Hallow’s Eve is the best time of year for music. From gothic, to metal, to punk there’s albums to fit all moods of the season. WUSC has gone through and compiled just a few of our favorites over this last week for you all.
7: Nick Cave & the Bad Seeds – Dig, Lazarus, Dig!!!
To get into the season, we should always turn to the eternal daddy of all goth and horror, Nick Cave (sorry Peter Murphy). “Dig, Lazarus, Dig!!!” is Cave’s reflection on his terror and unease as a child when he first heard the story of Lazarus being raised from the dead, fused into that sweet 2000s Bad Seeds blues. As the world’s first zombie, the placement of Lazarus in New York has that signature mix of comedy and fear Cave has managed to craft so well in his lyric writing. It’s not the anger from The Birthday Party or the sadness of Boatman’s Call. It’s gothic rock at it’s finest, and who better to bring it in than Nick Cave. He’s an artist for the whole year, but he certainly shines best in October. The album captures a period that while not Cave’s scariest, is some of their best as it recount the horrors of reanimation and Nick’s mustache phase.
6: Dead Man’s Bones – Dead Man’s Bones
A gothic new wave album dedicated to classic horror, preformed by America’s Sweetheart and one of the biggest modern horror movie producers shouldn’t exist. And yet blade runner Ryan Gosling and director Zach Shield’s duo “Dead Man’s Bones” self titled release is the best Halloween album of the 21st century. With synths that put the 80s to shame and a children’s choir that would make a private school jealous, the instruments are entirely played by the duo, and they toured with the help of local children’s choirs in each city they visited. The brief history of this band is as weird as it is incredible, and it’s surprising the star power of these two didn’t make the album blow up more. Even so, with loving zombies and werewolf hearts, there’s nothing more lovably spooky to play this season.
5: Siouxsie and the Banshees – Juju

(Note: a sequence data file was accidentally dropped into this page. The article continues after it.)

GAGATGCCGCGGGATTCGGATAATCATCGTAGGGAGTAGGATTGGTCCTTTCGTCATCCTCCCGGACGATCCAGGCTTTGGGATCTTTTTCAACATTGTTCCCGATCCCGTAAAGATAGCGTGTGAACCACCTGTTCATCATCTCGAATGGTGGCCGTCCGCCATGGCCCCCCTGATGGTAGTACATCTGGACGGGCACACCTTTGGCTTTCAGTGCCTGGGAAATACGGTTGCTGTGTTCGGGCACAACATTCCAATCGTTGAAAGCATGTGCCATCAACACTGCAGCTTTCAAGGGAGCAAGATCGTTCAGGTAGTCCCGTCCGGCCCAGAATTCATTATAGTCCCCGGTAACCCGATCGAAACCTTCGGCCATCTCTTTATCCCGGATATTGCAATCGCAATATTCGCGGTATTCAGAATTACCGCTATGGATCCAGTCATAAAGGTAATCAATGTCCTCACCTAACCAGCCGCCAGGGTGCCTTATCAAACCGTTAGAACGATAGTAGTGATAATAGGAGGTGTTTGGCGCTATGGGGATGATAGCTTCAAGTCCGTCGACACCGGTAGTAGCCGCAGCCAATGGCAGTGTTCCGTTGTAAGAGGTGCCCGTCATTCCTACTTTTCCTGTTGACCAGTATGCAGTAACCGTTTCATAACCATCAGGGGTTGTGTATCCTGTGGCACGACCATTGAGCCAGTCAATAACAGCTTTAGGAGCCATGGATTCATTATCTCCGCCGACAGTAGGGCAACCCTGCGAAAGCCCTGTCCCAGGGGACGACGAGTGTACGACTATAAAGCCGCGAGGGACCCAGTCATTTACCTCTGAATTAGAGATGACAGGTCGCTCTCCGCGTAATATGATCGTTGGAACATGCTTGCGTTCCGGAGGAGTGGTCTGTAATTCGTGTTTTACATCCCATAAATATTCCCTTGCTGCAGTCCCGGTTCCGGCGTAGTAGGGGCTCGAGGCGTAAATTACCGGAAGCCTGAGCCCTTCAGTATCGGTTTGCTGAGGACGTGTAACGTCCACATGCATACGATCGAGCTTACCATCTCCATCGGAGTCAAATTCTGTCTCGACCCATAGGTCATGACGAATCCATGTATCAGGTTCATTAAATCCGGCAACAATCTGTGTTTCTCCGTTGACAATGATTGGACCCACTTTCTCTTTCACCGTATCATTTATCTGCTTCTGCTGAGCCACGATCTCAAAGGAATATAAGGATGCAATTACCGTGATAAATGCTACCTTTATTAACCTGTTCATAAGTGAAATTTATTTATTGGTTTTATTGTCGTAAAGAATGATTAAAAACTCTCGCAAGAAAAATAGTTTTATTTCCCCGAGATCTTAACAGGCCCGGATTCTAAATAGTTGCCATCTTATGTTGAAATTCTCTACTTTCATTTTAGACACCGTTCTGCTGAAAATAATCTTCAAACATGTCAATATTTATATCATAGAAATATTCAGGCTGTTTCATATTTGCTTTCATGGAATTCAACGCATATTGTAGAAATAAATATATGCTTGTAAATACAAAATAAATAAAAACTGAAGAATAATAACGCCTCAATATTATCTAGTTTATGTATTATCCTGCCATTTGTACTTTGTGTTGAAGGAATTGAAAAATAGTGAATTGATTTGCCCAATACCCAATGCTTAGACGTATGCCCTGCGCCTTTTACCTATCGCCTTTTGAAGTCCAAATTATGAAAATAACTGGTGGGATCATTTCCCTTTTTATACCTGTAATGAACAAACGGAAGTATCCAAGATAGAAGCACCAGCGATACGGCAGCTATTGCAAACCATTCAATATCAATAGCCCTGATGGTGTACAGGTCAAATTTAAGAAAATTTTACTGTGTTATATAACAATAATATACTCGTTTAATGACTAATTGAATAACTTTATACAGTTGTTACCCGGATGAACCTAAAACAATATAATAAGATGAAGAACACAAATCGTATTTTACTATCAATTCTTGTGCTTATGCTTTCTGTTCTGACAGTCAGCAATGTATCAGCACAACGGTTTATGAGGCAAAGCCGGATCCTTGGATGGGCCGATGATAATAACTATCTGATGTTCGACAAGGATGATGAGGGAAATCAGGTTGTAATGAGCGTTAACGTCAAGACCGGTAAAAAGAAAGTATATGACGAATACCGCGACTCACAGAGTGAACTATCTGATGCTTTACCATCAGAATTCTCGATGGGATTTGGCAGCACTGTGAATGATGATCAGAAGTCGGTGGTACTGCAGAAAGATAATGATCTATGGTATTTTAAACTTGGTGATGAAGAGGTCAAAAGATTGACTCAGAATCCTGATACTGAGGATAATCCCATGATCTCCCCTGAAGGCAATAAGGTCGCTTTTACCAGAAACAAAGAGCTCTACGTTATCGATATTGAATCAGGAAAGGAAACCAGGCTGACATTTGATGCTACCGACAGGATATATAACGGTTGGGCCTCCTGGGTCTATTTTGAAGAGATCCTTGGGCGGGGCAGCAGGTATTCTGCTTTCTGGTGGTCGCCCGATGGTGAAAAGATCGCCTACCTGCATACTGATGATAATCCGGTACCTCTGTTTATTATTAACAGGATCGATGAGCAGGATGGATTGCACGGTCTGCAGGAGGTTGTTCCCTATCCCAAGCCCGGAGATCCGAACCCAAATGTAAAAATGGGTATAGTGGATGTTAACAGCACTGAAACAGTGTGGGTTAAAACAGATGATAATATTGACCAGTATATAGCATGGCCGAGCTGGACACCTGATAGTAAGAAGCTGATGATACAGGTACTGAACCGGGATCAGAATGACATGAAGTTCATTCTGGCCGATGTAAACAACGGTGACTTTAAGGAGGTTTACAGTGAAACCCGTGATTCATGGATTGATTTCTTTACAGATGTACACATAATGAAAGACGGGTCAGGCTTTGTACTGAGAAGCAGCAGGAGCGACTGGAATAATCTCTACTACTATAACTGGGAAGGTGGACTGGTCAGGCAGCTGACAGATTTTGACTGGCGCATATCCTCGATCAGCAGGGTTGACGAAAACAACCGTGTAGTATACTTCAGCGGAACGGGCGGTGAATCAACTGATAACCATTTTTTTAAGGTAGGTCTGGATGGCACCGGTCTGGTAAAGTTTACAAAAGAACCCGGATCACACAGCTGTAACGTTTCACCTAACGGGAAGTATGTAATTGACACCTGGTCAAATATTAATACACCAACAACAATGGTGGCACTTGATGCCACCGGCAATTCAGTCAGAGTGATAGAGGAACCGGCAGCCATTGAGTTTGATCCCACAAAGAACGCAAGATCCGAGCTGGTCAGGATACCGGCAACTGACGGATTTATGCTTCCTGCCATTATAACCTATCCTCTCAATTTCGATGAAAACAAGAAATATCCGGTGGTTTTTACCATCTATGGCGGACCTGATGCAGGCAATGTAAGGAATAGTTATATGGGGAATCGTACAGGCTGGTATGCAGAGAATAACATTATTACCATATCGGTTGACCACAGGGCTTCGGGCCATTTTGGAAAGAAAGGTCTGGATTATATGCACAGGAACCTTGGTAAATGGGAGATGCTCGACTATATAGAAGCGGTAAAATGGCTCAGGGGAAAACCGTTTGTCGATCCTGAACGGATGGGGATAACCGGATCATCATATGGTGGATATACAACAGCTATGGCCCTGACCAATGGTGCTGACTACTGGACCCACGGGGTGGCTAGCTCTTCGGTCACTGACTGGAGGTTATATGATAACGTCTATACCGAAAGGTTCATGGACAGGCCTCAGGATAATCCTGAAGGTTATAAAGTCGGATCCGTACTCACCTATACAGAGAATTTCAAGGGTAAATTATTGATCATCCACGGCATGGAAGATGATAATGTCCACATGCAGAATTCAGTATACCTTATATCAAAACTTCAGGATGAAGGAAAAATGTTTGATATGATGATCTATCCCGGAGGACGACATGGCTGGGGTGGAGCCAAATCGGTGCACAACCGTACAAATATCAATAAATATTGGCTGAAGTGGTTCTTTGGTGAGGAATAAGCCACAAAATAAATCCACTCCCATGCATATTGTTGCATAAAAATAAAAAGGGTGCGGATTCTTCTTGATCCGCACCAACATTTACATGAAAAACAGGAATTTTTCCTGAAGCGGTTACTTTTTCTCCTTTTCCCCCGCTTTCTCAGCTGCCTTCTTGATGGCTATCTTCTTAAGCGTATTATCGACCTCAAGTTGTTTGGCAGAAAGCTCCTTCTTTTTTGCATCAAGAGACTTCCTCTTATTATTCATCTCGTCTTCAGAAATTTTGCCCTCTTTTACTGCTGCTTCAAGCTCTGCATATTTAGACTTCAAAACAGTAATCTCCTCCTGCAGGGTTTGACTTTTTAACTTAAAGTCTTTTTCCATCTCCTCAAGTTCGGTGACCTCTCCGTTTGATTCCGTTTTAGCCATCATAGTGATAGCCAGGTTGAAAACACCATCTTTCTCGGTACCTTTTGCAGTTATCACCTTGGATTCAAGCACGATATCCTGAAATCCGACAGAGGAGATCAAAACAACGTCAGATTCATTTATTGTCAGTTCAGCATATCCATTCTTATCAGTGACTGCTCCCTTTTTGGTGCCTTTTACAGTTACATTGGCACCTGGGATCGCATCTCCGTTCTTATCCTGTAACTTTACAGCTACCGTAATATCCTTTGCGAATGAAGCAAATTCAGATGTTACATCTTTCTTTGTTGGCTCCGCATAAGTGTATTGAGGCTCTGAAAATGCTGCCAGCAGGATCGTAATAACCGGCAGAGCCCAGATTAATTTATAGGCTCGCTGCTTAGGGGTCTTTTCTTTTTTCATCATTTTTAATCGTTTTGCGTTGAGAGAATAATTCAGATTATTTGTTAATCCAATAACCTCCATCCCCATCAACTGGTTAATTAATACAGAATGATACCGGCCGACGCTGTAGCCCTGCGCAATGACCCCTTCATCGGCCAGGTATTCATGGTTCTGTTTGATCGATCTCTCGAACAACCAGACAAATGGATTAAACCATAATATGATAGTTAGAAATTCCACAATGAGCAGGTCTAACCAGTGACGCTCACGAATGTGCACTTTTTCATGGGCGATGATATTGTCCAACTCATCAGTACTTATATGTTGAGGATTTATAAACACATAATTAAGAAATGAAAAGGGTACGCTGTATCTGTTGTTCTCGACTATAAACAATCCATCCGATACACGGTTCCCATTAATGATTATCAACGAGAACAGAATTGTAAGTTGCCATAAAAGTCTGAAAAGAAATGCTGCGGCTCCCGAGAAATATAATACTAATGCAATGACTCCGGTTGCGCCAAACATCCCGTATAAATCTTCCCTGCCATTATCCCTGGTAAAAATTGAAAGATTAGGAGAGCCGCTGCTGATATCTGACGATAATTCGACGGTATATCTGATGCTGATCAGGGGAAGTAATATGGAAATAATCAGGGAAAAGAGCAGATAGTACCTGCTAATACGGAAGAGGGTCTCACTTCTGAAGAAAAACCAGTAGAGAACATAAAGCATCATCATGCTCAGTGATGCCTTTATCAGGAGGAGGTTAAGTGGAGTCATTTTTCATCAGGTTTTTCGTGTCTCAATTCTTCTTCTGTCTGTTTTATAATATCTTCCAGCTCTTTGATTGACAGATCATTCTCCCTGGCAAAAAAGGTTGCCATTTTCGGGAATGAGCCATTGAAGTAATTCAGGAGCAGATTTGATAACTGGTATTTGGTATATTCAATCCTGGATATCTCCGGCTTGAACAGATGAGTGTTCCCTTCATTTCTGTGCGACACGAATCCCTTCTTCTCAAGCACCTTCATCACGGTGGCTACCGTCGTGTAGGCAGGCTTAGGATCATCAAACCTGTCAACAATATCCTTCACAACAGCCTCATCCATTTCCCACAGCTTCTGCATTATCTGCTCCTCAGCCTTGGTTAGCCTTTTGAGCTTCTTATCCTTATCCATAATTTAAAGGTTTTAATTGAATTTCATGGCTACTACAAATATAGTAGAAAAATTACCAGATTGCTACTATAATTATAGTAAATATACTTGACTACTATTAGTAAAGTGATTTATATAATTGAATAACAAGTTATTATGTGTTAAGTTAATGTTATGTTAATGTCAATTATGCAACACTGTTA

Real Goth Hours: Siouxsie Sioux is what we all want to be. Without her iconic style and theatrics goth wouldn’t be what it was. Maybe Juju is an easy choice given that the track Halloween is the best thing since The Monster Mash, but there’s nothing wrong with being a little cheesy this time of year.
Juju was a milestone in the creation of gothic as a genre, and it helped establish the inseparable link with post-punk. It marked a turning point for the group as they turned towards darker themes, with everything from Sioux’s songwriting to McGough’s guitar. Juju is a piece of gothic history, and an essential for the season.
4: Nine Inch Nails – The Downward Spiral
Crushing anxiety fills every inch of this album by an artist who has achieved so much it’s hard to point to any one moment as his greatest achievement. A story of self destruction told through heavy metal infused industrial rock, The Downward Spiral was a massive leap from their debut Pretty Hate Machine 5 years prior. The album was a defining moment in 90s rock and solidified the legendary group as one of music’s greatest fortunes.
Terror, depression, anger, and so much more comes out during this hour long record spiraling into what may be one of the greatest, and easily most heartbreaking songs ever written, Hurt, so famously adapted by Johnny Cash. The entire album was heavily influenced by Trent’s struggles in his personal life paralleled with a fictional scenario of a man going through the described “downward spiral” he had become so ensnared by. The industrial synths and insane levels of sampling Trent applied throughout make this album a terrifying, overpowering experience that can only be achieved by Nine Inch Nails.
3: Electric Wizard – Dopethrone
“It was just pure hate. It was us against the world, and we just wanted to make the most disgusting, foul, putrid record that anyone has ever recorded.”